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University management abandons its own sexual harassment film screening

Subeta Vimalarajah reports.

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A one-off, University organised philanthropic screening of a documentary about sexual assault on university campuses played to a near-empty Manning Bar yesterday morning, after University management failed to promote or attend their own event.

The film screening of The Hunting Ground organised by Deputy Vice-Chancellor (Registrar) Tyrone Carlin, was only attended by three people – SRC Vice President and Wom*n’s Officer Anna Hush, an Honi Soit editor and a representative from The Hunting Ground Australia Project, Mary Macrae.

Macrae said it was the first time she’d been to such a screening without attendance from a single staff member.

“I was a bit surprised. When I went to look at the details for the event today it wasn’t even listed on the Manning Bar website as one of the events,” she said.

Wom*n’s Officer Anna Hush had been informed of the screening on March 22 by The Hunting Ground Project, but was unable to find any public details for students. On March 31 she emailed Deputy Vice-Chancellor, Tyrone Carlin, an organiser of the event, to raise these concerns.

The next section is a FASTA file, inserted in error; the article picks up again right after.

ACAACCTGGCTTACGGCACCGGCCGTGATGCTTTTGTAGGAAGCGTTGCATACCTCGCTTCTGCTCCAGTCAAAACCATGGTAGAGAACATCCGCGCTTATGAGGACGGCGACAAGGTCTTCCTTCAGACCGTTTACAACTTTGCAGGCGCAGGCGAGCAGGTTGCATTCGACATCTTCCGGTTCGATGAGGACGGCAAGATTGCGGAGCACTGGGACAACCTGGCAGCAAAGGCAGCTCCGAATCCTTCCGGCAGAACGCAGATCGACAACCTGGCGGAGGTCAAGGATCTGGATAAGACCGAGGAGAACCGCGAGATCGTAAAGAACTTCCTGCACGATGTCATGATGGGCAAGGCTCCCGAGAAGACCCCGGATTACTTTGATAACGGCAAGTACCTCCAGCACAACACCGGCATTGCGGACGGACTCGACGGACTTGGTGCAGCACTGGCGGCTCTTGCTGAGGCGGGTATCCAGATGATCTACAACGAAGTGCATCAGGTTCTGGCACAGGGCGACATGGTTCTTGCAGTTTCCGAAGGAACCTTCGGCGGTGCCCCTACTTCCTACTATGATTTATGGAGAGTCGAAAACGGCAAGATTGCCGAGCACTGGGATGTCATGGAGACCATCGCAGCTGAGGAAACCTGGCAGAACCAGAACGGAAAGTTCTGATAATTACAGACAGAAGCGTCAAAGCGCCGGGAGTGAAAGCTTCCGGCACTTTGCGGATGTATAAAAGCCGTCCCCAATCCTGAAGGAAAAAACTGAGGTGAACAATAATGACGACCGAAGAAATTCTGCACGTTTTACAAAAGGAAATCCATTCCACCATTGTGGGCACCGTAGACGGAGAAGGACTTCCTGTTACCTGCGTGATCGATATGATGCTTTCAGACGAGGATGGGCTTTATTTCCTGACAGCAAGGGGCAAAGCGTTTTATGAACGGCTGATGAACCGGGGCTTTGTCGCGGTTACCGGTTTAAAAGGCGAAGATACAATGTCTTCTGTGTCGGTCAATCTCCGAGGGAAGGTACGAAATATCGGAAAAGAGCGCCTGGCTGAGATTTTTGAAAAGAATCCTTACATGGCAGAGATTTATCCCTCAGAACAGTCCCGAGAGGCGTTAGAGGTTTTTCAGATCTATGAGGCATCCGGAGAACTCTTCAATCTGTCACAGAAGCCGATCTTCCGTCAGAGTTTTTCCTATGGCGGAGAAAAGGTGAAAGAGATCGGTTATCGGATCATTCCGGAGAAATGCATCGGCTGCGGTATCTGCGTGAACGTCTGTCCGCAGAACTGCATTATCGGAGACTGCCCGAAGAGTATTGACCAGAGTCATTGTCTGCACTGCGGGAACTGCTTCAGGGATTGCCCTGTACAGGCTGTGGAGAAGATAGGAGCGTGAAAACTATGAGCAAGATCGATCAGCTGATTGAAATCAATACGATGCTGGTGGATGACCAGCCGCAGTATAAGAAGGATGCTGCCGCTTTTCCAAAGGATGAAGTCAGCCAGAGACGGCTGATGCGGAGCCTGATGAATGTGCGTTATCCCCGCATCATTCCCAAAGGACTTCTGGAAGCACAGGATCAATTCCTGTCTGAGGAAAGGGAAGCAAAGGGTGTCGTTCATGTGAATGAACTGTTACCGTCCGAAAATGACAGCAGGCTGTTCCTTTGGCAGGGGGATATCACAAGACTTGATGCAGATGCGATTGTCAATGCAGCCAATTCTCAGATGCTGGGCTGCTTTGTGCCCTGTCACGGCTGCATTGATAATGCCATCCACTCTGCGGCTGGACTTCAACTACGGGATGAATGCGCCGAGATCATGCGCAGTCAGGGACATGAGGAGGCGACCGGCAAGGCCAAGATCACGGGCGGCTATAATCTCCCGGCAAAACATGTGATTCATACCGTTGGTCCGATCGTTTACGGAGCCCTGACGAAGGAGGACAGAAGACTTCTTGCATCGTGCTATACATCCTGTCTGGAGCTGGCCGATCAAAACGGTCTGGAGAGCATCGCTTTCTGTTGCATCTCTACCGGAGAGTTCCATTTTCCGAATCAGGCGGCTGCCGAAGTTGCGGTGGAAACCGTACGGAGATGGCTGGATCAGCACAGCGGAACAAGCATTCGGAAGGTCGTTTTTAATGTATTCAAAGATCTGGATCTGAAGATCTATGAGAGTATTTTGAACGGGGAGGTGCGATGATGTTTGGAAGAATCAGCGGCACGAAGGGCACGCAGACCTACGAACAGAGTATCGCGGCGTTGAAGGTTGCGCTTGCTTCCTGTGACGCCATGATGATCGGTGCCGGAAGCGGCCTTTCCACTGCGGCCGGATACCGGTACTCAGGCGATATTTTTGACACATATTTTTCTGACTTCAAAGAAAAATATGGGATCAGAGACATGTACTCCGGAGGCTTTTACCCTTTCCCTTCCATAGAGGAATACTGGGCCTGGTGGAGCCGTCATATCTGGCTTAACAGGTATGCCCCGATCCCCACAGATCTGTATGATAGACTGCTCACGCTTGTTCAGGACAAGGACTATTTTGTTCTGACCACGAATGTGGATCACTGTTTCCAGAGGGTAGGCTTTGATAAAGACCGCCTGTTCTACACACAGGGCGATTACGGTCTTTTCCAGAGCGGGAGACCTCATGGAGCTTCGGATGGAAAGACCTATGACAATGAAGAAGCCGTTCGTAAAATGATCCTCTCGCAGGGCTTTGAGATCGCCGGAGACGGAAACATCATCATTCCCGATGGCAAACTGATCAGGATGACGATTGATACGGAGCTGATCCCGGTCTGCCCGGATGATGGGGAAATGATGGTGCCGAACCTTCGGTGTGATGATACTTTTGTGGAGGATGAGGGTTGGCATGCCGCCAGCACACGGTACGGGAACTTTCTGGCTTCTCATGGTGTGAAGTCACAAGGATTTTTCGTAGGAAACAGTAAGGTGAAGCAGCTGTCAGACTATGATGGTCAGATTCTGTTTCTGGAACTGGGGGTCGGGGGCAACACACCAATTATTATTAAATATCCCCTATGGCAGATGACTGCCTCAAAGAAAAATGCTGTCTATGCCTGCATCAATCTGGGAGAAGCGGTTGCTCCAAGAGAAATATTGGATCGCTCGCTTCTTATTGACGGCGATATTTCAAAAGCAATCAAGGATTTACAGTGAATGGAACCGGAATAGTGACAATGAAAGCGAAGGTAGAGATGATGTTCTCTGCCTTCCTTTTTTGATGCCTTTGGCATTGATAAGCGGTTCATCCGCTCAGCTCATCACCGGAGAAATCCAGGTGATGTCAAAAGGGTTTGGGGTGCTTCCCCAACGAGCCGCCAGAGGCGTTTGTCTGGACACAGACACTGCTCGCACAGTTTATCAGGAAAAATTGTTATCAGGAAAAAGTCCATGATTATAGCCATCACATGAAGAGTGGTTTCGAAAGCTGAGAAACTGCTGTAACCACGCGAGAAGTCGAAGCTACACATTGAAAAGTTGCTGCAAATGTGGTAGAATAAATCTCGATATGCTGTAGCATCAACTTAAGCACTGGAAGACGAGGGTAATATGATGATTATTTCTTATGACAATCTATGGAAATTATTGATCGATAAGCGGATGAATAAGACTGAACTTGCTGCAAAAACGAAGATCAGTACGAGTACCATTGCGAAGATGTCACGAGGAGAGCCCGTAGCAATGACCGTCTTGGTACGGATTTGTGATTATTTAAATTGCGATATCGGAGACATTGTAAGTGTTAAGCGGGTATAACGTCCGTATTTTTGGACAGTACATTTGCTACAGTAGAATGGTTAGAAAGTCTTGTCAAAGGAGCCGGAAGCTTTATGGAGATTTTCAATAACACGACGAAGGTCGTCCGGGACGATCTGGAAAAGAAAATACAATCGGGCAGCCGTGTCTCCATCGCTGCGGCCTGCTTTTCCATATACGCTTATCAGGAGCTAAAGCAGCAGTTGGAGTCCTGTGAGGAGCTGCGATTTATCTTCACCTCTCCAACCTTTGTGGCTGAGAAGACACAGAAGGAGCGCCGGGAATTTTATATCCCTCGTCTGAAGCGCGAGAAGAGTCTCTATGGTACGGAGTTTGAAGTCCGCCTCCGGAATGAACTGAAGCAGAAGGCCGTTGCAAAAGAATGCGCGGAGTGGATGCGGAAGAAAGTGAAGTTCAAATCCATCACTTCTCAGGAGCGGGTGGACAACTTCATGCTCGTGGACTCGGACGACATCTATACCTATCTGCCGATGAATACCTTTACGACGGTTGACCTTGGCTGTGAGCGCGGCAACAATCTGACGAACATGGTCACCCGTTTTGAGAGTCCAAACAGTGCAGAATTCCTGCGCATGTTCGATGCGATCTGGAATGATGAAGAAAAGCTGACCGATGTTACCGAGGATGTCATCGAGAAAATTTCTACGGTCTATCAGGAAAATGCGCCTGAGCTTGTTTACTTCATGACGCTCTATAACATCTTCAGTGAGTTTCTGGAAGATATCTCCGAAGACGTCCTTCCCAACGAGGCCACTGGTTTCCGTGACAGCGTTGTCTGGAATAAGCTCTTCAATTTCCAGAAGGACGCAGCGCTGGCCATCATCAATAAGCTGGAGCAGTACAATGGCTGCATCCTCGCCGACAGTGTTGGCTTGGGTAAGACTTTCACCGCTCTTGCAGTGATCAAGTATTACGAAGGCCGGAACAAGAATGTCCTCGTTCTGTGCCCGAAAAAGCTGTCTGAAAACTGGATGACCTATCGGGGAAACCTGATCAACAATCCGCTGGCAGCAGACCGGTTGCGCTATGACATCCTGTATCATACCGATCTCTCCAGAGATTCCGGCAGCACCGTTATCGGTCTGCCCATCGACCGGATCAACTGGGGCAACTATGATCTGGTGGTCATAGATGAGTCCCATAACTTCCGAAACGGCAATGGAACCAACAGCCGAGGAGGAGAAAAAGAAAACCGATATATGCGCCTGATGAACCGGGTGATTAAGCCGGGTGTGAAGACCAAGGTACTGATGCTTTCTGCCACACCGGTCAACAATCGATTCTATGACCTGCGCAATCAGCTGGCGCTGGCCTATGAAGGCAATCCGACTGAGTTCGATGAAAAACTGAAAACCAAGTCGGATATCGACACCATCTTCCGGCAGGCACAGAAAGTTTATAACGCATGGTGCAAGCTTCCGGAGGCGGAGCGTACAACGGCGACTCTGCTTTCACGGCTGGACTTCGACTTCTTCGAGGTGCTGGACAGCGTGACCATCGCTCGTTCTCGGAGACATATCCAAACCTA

Hush also contacted Jordi Austin, Director of Student Support Services and the management liaison for the University’s sexual harassment working group, who told Hush she was unaware of the screening.

The film was also scheduled to screen at 2015 USU Radical Sex and Consent Week, but was not included after a request for delay in anticipation of the campus-screening program in 2016.

“They did not want to jeopardise the chance of the University pulling the plug [on screening it later], so they refused to allow us to screen it. It’s actually kind of comical that this happened,” said Radical Sex and Consent Week director, Courtney Thompson.

The Hunting Ground Project is engaging with the Australian university sector and community in an outreach campaign around sexual assault. Coalition partners include Universities Australia, the National Union of Students and the Australian Human Rights Commission. A key aim of the project is to engage students in a “unified campaign” in response to incidences of sexual violence.

After Hush received no response about the impending screening from Carlin, she and other student representatives including SRC President Chloe Smith and USU Wom*n’s Portfolio Holder, Tiffany Alexander, all e-mailed a co-signed letter to Carlin requesting the screening be postponed to a later date to allow for consultation with students.

In the co-signed letter, the student representatives wrote: “This [the screening] is more broadly indicative of the University’s approach to sexual assault: acknowledging it as a problem only when there are political points to be gained.”

Carlin did not respond to the letter, nor Honi’s requests for comment in time for publication.

“It didn’t surprise me to see that the screening was empty. I think there would have been significant interest from the student community, but as the event was not promoted in any way by the University, there was no way for students to know the screening was taking place,” Hush said after the screening.

It is understood at this point there are no current plans for another University screening, but students intend to screen the film themselves later in the year.